Date: September 16, 2015
Source: Central Ornithology Publication Office
Genetic diversity is essential for a species to be able to adapt to environmental change, and when habitat loss divides a population into small, isolated fragments, that can spell trouble. Northeastern California is at the far western end of the range of Greater Sage-Grouse (Centrocercus urophasianus), and the fringe population there is declining due to the ongoing invasion of their sagebrush habitat by cheatgrass and juniper. To determine whether the genetic diversity of birds in the region is suffering as a result, Dawn Davis of the University of Idaho and her colleagues spent three years collecting blood samples from California sage-grouse on their breeding grounds for a new study forthcoming in The Condor: Ornithological Applications. While they found no evidence that individual leks, or breeding sites, in California are genetically isolated from each other, and the overall genetic diversity of the California population was just as high as that in the core of the species' range. However, this doesn't mean that the future of these vulnerable birds is secure.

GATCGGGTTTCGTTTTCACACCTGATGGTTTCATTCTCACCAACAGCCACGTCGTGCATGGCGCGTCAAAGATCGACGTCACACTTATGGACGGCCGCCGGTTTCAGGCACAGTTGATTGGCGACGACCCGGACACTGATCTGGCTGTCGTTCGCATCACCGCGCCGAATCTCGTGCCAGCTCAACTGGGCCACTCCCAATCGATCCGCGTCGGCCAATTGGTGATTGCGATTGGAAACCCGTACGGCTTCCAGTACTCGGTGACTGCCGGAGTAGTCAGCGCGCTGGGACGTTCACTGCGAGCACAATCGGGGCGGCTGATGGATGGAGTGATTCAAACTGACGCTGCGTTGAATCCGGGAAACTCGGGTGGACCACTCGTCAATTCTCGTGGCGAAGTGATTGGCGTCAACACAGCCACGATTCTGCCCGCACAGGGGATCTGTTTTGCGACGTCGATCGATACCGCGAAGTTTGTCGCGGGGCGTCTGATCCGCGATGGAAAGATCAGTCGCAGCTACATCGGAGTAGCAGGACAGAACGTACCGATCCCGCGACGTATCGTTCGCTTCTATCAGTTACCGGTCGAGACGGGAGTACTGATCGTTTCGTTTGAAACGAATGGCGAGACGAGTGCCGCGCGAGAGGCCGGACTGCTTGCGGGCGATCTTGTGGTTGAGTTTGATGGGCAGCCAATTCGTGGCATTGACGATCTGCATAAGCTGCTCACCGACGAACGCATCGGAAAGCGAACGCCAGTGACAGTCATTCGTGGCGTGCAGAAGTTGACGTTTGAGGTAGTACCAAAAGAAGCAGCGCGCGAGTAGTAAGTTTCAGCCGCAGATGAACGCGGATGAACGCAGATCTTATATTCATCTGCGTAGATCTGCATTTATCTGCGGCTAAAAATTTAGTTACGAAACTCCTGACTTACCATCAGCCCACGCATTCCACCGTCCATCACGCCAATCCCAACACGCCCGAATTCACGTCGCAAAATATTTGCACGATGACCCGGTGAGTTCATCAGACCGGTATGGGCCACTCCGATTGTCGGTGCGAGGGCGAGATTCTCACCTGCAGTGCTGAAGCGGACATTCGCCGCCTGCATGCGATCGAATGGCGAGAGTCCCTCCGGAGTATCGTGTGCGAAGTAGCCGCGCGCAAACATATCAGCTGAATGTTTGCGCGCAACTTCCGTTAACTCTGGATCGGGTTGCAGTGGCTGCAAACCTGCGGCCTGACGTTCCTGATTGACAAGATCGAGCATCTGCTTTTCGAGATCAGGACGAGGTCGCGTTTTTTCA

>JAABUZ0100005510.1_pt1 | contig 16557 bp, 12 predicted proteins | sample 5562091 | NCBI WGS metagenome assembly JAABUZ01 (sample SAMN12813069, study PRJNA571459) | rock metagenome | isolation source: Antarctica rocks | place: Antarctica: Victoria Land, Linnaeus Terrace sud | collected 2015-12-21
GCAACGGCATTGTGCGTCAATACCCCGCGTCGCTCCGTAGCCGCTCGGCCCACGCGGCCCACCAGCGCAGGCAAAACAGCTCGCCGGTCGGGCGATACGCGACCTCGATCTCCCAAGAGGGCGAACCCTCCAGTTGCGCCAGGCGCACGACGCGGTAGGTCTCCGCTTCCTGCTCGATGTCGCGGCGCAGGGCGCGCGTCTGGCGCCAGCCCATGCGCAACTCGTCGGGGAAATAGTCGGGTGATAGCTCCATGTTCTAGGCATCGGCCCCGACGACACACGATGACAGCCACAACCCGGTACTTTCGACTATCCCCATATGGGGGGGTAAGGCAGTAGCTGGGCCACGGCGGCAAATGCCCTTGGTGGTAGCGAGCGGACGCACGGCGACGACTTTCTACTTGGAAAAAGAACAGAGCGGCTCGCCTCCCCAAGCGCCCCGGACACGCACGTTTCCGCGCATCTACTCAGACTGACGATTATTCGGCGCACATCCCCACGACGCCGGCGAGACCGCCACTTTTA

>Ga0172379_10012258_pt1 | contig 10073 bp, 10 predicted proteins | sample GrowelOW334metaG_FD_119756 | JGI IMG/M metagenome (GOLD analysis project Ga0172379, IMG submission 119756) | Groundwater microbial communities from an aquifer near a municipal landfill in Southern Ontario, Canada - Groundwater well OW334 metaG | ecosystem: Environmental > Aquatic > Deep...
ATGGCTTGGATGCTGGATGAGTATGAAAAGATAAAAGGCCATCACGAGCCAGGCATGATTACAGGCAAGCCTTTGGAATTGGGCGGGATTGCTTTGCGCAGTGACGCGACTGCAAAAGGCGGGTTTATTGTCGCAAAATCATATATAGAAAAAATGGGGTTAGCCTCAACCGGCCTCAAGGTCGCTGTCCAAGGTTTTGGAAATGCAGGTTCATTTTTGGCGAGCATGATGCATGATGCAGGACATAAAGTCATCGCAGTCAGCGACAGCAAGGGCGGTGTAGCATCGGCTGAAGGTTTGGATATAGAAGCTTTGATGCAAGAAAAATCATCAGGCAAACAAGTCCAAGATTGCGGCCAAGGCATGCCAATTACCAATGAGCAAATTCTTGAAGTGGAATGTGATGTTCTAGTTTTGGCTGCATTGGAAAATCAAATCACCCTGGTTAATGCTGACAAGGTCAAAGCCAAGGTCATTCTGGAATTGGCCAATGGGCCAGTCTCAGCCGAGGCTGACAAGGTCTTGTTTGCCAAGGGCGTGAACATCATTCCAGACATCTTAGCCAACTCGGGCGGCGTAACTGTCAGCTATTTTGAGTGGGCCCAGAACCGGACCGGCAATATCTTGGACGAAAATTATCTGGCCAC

Every spring, sage-grouse gather at breeding sites called leks, where males put on elaborate displays to attract females. Davis and her colleagues collected blood from 167 grouse at 13 lek sites between 2007 and 2009.Their results suggest that there is a continuing exchange of genes between California leks, and possibly even with the adjacent Nevada population. "Sage-grouse occupy the western edge of their distribution in northeastern California and our study area was dominated by invasive annual grasses and encroaching conifer which has led to declines in sage-grouse populations," explains Davis. "Our study found that despite population declines and habitat loss, leks were not genetically differentiated, which was unexpected."